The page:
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SMC reflects on successful panel

Jillian Barwick | Wednesday, November 14, 2012

Saint Mary’s faculty and students reflected on last summer’s Study of the U.S. Institute (SUSI) on Women’s Leadership for international undergraduate women during an informational panel Wednesday evening in the Warner Conference Room of the Student Center.

Elaine Meyer-Lee, director of the Center for Women’s Intercultural Leadership, recalled the SUSI application process and the joy of hearing the College had been accepted.

“We thought it was a very perfect fit with some Saint Mary’s strengths so we decided, let’s give it a try,” Meyer-Lee said. “We pulled it all together and we were selected to host the [program] we had applied for, which was to bring four women each from Tunisia, Egypt, Libya, Myanmar and Mongolia.”

Meyer-Lee noted that most of these countries had been in a great transition during the time the program was beginning.

“They were clearly identifying countries that were at sort of transformative points,” Meyer-Lee said. “There is a lot of literature out there about how important women’s leadership is and social change and they wanted to create this opportunity.”

Once selected for the Institute, the College built in a role for Saint Mary’s students within the program.

“We included the students originally as participants, then changed it to a mentor and participant role,” Meyer-Lee said. “We brought on 10 students to do this and they participated side-by-side with the [international] students; they lived in the dorm with them, and they went through all of the classes and communal activities for a very intense five weeks.”

Meyer-Lee said students spent the first four weeks on the Saint Mary’s campus, where they were able to travel to local areas. The final week was spent traveling to the East Coast where the students were able to visit Niagara Falls, upstate New York, Boston, New York City and Washington.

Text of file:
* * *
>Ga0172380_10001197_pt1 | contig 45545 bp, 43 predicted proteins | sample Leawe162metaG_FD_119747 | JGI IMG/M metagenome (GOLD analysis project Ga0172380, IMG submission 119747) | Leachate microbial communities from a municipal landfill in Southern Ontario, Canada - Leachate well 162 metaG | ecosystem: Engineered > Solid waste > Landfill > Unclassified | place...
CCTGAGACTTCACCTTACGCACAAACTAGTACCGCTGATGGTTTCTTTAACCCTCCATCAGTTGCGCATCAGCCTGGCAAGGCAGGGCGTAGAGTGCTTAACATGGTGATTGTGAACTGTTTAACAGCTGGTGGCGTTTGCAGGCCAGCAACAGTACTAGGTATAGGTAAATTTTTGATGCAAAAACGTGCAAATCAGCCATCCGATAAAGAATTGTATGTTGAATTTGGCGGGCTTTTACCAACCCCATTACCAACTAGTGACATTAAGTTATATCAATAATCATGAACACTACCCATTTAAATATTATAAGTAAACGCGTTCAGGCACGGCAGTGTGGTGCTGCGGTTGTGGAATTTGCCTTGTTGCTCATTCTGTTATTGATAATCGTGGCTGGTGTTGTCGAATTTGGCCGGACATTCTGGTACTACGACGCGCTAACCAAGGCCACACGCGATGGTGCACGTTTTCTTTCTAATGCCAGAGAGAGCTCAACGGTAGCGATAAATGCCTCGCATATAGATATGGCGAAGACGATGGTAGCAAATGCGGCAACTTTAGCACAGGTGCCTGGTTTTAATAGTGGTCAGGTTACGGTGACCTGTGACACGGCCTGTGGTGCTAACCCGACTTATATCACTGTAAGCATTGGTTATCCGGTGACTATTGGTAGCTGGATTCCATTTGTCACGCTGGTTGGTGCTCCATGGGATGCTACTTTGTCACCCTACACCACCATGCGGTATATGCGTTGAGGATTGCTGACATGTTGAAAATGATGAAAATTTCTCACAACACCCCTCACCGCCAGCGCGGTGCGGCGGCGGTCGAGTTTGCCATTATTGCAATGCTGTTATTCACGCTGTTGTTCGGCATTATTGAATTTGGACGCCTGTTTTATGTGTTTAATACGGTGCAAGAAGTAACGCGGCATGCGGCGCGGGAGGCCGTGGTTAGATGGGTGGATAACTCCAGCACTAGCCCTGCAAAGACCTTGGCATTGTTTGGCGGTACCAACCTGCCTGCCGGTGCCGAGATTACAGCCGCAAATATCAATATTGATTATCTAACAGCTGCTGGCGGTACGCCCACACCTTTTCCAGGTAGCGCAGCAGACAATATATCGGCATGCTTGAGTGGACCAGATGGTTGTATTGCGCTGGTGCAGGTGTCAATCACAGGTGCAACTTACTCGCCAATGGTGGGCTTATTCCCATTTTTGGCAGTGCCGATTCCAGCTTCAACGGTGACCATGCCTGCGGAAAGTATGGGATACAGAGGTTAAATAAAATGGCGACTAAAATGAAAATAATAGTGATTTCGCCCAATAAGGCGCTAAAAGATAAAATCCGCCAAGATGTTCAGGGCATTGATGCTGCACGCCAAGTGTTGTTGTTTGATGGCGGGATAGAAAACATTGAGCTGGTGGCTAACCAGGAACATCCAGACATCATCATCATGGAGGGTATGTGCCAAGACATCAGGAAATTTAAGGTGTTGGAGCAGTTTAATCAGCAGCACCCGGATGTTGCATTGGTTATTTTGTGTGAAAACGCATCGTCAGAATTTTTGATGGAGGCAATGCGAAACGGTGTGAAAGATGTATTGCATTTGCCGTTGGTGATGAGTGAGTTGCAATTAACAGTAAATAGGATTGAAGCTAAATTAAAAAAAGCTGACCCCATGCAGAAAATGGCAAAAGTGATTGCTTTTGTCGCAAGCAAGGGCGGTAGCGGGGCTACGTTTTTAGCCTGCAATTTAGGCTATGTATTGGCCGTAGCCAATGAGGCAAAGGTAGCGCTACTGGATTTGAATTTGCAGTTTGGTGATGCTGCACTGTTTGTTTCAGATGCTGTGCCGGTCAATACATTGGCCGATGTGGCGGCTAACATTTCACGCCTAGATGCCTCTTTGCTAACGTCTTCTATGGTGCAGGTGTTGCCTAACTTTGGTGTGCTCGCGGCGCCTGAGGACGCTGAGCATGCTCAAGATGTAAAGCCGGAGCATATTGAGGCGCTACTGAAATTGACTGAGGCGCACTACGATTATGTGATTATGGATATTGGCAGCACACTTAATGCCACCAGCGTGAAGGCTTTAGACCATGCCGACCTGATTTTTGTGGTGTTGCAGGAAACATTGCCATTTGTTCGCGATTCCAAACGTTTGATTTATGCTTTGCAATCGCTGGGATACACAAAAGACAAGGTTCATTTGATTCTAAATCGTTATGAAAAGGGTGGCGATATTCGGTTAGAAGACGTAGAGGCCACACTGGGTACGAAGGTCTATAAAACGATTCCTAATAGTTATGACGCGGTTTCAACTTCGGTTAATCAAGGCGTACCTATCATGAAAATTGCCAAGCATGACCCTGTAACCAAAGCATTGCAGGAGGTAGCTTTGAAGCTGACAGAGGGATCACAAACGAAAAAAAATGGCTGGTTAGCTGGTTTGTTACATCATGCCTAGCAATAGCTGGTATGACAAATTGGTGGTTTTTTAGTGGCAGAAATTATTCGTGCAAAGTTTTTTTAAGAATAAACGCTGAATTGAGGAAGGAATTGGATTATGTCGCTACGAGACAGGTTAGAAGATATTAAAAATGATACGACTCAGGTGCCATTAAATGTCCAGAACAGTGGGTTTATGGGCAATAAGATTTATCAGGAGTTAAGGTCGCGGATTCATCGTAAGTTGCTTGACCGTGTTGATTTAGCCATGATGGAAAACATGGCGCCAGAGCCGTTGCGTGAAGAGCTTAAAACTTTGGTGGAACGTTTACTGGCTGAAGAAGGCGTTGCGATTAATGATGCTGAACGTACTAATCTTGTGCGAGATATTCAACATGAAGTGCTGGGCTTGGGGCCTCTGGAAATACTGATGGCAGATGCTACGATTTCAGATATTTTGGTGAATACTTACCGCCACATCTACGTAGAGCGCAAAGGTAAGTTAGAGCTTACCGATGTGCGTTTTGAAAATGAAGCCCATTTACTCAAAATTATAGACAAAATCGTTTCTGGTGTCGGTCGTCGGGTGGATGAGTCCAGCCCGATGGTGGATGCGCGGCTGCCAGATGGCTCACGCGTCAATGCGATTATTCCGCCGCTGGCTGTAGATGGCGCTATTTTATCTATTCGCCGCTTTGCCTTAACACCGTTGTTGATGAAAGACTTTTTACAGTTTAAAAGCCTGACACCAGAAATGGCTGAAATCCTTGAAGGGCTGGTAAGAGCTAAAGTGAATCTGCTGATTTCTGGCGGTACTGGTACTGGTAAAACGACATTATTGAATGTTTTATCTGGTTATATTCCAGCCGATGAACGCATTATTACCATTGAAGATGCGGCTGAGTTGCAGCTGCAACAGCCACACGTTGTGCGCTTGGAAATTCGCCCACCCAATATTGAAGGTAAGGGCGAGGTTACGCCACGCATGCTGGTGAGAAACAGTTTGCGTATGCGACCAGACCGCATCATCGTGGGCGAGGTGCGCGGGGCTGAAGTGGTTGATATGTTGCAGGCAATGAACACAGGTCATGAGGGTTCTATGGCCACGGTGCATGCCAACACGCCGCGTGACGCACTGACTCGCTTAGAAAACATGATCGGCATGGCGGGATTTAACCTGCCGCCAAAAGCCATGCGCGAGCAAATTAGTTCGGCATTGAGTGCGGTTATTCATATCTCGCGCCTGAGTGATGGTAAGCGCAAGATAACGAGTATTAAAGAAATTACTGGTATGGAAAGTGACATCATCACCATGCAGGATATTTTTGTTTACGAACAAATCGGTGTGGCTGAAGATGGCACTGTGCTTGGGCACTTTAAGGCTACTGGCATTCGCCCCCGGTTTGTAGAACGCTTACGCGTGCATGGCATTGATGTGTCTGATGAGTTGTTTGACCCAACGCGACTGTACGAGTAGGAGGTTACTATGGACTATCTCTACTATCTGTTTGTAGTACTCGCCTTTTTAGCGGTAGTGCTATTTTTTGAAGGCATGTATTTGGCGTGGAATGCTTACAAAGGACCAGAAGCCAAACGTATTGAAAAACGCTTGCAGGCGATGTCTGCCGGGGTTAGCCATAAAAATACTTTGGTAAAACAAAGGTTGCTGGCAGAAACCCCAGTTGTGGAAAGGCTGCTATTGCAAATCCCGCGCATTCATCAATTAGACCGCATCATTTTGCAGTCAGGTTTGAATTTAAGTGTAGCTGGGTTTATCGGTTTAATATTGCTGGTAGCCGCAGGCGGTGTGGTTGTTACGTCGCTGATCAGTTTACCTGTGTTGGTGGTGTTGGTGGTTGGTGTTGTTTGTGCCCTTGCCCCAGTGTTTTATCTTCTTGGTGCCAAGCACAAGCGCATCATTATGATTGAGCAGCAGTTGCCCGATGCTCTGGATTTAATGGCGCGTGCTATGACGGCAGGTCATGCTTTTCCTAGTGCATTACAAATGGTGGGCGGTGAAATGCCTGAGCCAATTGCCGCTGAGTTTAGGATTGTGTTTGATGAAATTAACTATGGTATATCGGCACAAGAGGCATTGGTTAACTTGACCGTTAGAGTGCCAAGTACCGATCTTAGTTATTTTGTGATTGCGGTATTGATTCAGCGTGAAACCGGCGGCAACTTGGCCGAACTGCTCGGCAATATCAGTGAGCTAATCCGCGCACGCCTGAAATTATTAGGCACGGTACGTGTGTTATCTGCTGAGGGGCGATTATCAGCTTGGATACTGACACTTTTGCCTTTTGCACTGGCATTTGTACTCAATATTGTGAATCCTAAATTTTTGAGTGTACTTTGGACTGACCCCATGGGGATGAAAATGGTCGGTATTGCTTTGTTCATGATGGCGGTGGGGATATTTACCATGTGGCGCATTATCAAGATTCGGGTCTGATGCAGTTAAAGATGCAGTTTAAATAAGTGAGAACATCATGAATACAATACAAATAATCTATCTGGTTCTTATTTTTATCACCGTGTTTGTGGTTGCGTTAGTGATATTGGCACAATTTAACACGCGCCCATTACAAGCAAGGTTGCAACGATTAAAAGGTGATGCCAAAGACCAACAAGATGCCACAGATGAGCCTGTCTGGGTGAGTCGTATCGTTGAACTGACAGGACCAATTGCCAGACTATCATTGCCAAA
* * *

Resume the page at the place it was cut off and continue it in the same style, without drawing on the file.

Meyer-Lee then introduced senior Ambreen Ahmad, a student who participated in the program last summer.

Ahmad lived in a quad in Regina Hall with three participants, all from different countries including Mongolia, Myanmar and Tunisia.

“This summer was a really great experience. This is definitely a great experience for anyone who is interested in political science, business, communication and social justice because it really allows you to learn and communicate with people from all around the world,” Ahmad said. “I actually learned a lot from the perspective of these girls, who are really accomplished and are only our age.”

Ahmad noted how inspiring and interesting the program was for her because it allowed her to see the perspective of the young women from different countries aside from everything our society learns from the media.

“It really helps in establishing and enhancing intercultural relationships because, no matter what you end up doing in your life, everything is so much more of global context and it really helps for you to learn to communicate with people who have different backgrounds,” she said. “Being able to build bridges between [the differences] is a great thing.”

Ahmad added that she, along with the other students and participants from the program keep in contact through Facebook.

“Almost every day someone is posting something on it,” she said. “Learning from these women what is happening in their respective countries really gives us a firsthand account from them. I think just having a connection with people from [different countries] makes you learn more about it that you may have never done on your own.”

For Ahmad, living with the participants and getting to know them on a more personal level was the best outcome she received from the experience, she said.

“Living in a quad gave me the most roommates I ever had,” she said. “To me, living with them was the greatest part of it. That gave me the opportunity to hear their perspective on Americans and in some ways debunk them. Being that firsthand person to explain Americans to them was really good.”